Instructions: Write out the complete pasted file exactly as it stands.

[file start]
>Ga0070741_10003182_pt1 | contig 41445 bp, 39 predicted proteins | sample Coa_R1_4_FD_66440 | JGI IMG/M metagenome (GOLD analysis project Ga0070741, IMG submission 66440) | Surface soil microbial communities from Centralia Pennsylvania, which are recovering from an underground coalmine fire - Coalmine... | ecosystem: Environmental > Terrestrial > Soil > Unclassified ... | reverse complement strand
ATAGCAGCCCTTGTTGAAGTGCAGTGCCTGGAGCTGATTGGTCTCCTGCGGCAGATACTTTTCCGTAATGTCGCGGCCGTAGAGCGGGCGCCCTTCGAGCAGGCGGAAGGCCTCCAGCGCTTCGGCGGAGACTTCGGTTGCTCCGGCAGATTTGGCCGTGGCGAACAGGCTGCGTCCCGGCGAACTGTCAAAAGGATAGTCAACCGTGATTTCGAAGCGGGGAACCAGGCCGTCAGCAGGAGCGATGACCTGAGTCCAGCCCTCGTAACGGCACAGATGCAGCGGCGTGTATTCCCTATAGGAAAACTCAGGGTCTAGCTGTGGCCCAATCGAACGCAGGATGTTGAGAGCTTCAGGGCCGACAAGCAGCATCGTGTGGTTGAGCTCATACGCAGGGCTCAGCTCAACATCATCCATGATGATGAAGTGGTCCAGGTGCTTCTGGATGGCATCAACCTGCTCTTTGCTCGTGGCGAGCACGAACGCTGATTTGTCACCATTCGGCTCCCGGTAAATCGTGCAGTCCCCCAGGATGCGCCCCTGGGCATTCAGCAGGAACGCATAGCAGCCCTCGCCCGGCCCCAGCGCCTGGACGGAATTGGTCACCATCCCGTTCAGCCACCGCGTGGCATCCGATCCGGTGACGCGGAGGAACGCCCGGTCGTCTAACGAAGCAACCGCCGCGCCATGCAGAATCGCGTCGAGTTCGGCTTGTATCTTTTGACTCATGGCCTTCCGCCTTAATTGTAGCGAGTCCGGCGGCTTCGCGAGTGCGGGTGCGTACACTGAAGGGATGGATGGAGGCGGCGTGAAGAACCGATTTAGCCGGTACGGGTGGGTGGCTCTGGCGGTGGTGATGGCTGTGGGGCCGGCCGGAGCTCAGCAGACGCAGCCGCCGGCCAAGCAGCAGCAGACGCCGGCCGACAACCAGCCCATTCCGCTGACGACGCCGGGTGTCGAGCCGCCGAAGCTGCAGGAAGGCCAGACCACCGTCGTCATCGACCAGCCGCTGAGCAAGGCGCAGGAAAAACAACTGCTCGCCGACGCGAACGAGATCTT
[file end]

>Ga0070741_10003182_pt1 | contig 41445 bp, 39 predicted proteins | sample Coa_R1_4_FD_66440 | JGI IMG/M metagenome (GOLD analysis project Ga0070741, IMG submission 66440) | Surface soil microbial communities from Centralia Pennsylvania, which are recovering from an underground coalmine fire - Coalmine... | ecosystem: Environmental > Terrestrial > Soil > Unclassified ... | reverse complement strand
ATAGCAGCCCTTGTTGAAGTGCAGTGCCTGGAGCTGATTGGTCTCCTGCGGCAGATACTTTTCCGTAATGTCGCGGCCGTAGAGCGGGCGCCCTTCGAGCAGGCGGAAGGCCTCCAGCGCTTCGGCGGAGACTTCGGTTGCTCCGGCAGATTTGGCCGTGGCGAACAGGCTGCGTCCCGGCGAACTGTCAAAAGGATAGTCAACCGTGATTTCGAAGCGGGGAACCAGGCCGTCAGCAGGAGCGATGACCTGAGTCCAGCCCTCGTAACGGCACAGATGCAGCGGCGTGTATTCCCTATAGGAAAACTCAGGGTCTAGCTGTGGCCCAATCGAACGCAGGATGTTGAGAGCTTCAGGGCCGACAAGCAGCATCGTGTGGTTGAGCTCATACGCAGGGCTCAGCTCAACATCATCCATGATGATGAAGTGGTCCAGGTGCTTCTGGATGGCATCAACCTGCTCTTTGCTCGTGGCGAGCACGAACGCTGATTTGTCACCATTCGGCTCCCGGTAAATCGTGCAGTCCCCCAGGATGCGCCCCTGGGCATTCAGCAGGAACGCATAGCAGCCCTCGCCCGGCCCCAGCGCCTGGACGGAATTGGTCACCATCCCGTTCAGCCACCGCGTGGCATCCGATCCGGTGACGCGGAGGAACGCCCGGTCGTCTAACGAAGCAACCGCCGCGCCATGCAGAATCGCGTCGAGTTCGGCTTGTATCTTTTGACTCATGGCCTTCCGCCTTAATTGTAGCGAGTCCGGCGGCTTCGCGAGTGCGGGTGCGTACACTGAAGGGATGGATGGAGGCGGCGTGAAGAACCGATTTAGCCGGTACGGGTGGGTGGCTCTGGCGGTGGTGATGGCTGTGGGGCCGGCCGGAGCTCAGCAGACGCAGCCGCCGGCCAAGCAGCAGCAGACGCCGGCCGACAACCAGCCCATTCCGCTGACGACGCCGGGTGTCGAGCCGCCGAAGCTGCAGGAAGGCCAGACCACCGTCGTCATCGACCAGCCGCTGAGCAAGGCGCAGGAAAAACAACTGCTCGCCGACGCGAACGAGATCTT